What once stood a mile high, is now six feet under.
Crews of the Spirtas Wrecking Company of St. Louis wrapped up the $3-million demolition of Denver’s Mile High Stadium April 17. All that remains of the revered stadium, which stood at exactly 5280-ft. above sea level, is its concrete, which was pulverized and used as fill for the parking lot that replaces it.
Once the home of the Denver Broncos football team, Mile High didn’t come down without a struggle, as president of the Spirtas Wrecking company Eric J. Spirtas explained. First off, not everyone is a fan of a demolition company that rips down places people love. And Bronco fans loved Mile High Stadium, which gained a reputation as one of the noisiest and most intimidating NFL stadiums for visiting teams.
“Any time that you’re dealing with a landmark such as Mile High Stadium there are a lot of emotions involved, people don’t always want to see you come in with a wrecking ball and demolish the structure. Still you have to get past that and figure out a way to bring down the stadium as smoothly as possible,” said Spirtas.
Contrary to popular hopes, there were no explosions or implosions, no collapsing concrete or crashing steel at Mile High like there was with the demolition of the Kingdome in Seattle and Three Rivers Stadium in Pittsburgh, also jobs performed by Spirtas. According to Spirtas, Mile High demanded a more methodical approach conducted with giant machinery capable of delicate work. Crews started by using wrecking balls and hydraulic excavators with enormous claws that clamped down and sliced through the stadium’s concrete ramps and steel girders ’like a hammer crushes a peanut,” said Spirtas.
“We initiated the project by making cuts and removing small pieces of the structure that would eventually drop large sections, but as it is with any project things happen as you plan and things don’t happen as you plan,” Spirtas said. “What was unique about this project is that as it developed, not only did we have to quickly adjust and change our methods of bringing it down, we had to adhere to the local codes and regulations, that was the most difficult part of the project.”
To make matters worse, a fire broke out and destroyed seats, ceilings and carpeting in the west stands of Mile High Stadium in late January, just days after crews initiated the demolition project. In all, the fire burned a 100- by 100-ft. section of the second deck, including enclosed seats in the club level. Demolition crews were working in the area where the blaze occurred but no injuries were reported.
Forty-four firefighters responded, extinguishing the blaze within 30 minutes. The stadium’s sprinkler system had already been turned off because of the demolition but the fire never grew large enough to threaten Invesco Field at Mile High, the new Bronco stadium which stands just a few yards away. Fire officials were not able to determine the exact cause of the blaze although some suspected that a welder inadvertently started the fire.
“Overall this project went well, without safety incident, on time, and on budget, mainly because we planned the job, prepared contingency plans, and worked closely with the city of Denver engineers to coordinate and lay out the demolition process,” said Spirtas. “When the demolition plan changes in the field, we must work with the city engineers to gain approval and authorization on the backup plan.”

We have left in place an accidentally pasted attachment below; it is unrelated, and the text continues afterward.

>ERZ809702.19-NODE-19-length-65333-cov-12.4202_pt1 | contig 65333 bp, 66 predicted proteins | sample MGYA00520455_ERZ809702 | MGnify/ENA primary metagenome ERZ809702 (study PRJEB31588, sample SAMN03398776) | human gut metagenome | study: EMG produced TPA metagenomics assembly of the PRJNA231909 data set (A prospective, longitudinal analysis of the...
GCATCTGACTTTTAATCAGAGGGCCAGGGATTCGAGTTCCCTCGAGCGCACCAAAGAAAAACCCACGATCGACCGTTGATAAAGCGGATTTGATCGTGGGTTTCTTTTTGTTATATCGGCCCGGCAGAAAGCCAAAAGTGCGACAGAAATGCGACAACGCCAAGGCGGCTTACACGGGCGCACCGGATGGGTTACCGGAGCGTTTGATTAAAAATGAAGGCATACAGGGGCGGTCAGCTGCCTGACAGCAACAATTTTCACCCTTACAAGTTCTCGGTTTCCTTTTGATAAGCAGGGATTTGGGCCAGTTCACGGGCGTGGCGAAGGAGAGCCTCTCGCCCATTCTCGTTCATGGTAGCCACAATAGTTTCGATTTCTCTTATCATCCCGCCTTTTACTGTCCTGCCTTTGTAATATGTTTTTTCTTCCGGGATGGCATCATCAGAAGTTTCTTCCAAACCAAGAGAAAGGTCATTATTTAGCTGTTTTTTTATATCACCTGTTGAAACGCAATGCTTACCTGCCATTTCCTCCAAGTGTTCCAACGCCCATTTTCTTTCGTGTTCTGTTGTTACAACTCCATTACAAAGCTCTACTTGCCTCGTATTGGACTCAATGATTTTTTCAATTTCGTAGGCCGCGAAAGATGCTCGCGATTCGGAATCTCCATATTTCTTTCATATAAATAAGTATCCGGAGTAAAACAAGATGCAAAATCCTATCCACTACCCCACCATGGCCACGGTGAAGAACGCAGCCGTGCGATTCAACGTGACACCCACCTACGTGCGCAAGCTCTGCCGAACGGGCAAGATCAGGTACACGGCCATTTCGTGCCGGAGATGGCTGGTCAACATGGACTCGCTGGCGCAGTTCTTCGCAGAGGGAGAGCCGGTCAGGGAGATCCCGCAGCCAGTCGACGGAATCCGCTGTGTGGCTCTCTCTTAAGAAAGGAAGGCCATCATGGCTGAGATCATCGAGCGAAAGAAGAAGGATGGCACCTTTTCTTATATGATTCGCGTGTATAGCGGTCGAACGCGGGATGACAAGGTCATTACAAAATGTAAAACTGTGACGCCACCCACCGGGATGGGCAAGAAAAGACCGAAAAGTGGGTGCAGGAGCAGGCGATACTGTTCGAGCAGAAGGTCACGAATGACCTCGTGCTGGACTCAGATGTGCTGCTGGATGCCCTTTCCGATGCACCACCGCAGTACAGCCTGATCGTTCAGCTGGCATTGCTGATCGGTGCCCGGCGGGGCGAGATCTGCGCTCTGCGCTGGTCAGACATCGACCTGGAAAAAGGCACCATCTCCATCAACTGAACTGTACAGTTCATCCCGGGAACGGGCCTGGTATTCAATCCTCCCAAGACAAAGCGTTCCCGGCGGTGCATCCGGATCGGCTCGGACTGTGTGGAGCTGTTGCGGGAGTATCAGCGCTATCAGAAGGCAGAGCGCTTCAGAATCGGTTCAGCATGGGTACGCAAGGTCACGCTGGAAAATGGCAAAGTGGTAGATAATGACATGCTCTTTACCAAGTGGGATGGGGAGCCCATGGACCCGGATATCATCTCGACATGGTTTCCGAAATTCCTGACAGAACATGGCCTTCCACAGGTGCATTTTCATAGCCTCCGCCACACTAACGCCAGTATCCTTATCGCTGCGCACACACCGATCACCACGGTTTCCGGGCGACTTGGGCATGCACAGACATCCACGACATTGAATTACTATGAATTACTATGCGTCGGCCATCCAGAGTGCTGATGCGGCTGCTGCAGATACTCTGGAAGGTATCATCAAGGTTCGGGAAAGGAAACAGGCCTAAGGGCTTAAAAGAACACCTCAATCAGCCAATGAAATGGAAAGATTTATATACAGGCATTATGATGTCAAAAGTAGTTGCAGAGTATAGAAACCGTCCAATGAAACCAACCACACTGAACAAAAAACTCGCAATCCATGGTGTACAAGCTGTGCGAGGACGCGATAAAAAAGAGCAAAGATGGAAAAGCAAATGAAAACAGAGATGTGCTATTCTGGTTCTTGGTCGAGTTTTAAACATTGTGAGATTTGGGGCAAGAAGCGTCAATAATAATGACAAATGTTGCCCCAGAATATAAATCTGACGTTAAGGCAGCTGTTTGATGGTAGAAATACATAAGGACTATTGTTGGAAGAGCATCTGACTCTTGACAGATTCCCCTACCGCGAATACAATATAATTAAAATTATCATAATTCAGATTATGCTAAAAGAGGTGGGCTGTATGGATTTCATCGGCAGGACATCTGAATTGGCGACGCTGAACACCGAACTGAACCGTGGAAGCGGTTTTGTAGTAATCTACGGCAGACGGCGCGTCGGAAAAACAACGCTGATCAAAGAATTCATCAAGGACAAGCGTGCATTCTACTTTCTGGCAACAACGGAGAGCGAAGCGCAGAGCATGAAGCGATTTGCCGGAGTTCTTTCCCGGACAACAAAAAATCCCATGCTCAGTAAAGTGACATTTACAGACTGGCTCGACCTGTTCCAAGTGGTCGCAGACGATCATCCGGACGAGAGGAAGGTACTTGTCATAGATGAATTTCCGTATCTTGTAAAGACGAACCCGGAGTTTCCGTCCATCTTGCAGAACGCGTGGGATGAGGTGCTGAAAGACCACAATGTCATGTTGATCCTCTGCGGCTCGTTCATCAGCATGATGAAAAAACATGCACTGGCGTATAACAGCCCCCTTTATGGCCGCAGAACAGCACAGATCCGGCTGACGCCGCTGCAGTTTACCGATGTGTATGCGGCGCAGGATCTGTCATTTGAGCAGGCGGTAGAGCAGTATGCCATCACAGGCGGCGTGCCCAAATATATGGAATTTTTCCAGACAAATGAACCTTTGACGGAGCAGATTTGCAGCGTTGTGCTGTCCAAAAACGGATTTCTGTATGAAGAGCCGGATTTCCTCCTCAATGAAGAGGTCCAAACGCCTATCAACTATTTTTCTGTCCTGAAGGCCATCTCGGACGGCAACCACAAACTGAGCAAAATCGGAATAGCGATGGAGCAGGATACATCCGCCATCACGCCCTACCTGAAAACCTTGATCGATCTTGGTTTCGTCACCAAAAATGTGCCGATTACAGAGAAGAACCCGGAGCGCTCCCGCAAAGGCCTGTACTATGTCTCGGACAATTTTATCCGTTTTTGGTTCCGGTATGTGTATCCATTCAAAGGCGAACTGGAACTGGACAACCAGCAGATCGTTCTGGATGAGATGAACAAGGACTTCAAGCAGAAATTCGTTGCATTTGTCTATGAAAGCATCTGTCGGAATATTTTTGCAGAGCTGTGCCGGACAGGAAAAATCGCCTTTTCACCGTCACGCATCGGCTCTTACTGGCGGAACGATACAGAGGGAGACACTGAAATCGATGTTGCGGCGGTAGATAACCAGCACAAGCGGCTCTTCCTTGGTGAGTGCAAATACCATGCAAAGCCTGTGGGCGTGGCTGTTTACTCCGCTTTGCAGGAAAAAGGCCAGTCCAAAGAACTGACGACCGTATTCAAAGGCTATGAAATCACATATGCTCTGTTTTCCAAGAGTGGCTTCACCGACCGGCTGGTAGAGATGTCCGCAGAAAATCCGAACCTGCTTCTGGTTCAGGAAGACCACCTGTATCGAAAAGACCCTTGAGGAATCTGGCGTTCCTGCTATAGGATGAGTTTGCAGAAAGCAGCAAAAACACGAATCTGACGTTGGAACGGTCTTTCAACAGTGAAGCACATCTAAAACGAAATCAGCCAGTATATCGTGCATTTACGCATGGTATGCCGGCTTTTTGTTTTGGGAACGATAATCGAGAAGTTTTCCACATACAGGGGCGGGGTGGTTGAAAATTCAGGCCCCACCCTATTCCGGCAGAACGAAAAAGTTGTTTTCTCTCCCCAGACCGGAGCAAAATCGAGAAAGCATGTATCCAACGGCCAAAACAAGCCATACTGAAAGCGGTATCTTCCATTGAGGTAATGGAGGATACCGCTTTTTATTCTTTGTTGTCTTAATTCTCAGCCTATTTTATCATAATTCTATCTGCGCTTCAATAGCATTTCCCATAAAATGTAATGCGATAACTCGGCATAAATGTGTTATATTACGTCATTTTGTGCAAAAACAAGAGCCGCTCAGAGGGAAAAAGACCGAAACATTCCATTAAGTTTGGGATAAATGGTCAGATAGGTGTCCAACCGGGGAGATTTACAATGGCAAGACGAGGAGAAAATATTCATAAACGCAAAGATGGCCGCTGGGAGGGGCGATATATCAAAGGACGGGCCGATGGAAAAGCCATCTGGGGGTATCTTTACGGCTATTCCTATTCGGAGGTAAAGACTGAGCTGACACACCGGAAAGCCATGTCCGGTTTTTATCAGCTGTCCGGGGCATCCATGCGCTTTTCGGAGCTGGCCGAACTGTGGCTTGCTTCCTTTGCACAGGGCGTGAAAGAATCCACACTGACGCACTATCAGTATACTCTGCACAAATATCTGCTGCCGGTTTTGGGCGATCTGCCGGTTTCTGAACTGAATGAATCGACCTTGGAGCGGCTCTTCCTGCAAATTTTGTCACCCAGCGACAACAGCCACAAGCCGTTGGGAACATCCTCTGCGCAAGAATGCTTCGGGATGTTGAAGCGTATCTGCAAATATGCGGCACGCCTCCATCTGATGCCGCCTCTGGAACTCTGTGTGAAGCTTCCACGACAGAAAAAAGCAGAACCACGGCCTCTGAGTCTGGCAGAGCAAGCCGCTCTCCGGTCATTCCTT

He went on to explain that Mile High was a very complicated structural steel building that required non-explosive systematic dismantlement. Yet despite the fact that Spirtas had to adjust its demolition plan and despite the on-the-fly changes in plans, the company still performed the expedited project on time, on budget and safely.
Knocking down sports facilities in the heart of Denver isn’t new to Spirtas. His company tore down McNichols Arena a year and a half ago. They didn’t blow up that building either, but used the same equipment they used on Mile High. The entire project, from removing asbestos inside the old Mile High, to ripping down the stadium, to placing a parking lot over the site, took about nine months.
Spirtas estimates that in all the project created 18,000 cu. yds. (13,762 cu m) of material, 85 percent of which will end up being recycled. Concrete that isn’t used for the parking lot will be taken elsewhere for crushing and reuse. The company will sell the steel to a scrap dealer who will ship it to a steel mill for recycling.
At first Denver’s Metropolitan Football Stadium district officials had hoped to tear down Mile High prior to Invesco’s opening, but Denver Mayor Wellington Webb wanted the old stadium available should any problems delay the opening of the new facility. With that, stadium district officials decided to hold off on demolition until season’s end, because tear-down work in the middle of the season would create a hazard for fans milling around Invesco.
“In spite of our normal contractual obligations to the owner, OSHA and EPA and the project general contractor on this and other projects like this, our real responsibility on this project was to the local city demolition agency that has mass involvement in the evaluation of all Denver demolition contractors plans,” Spirtas said.
In the end, Spirtas said, he remains proud and enthusiastic about an industry that he said has gained respect in recent years, as people have come to appreciate the expertise needed for demolition jobs. He also noted that wrecking firms like his are increasingly called upon for difficult rescues, such as when people are trapped in a damaged building such as the recent tragedy at the World Trade Center.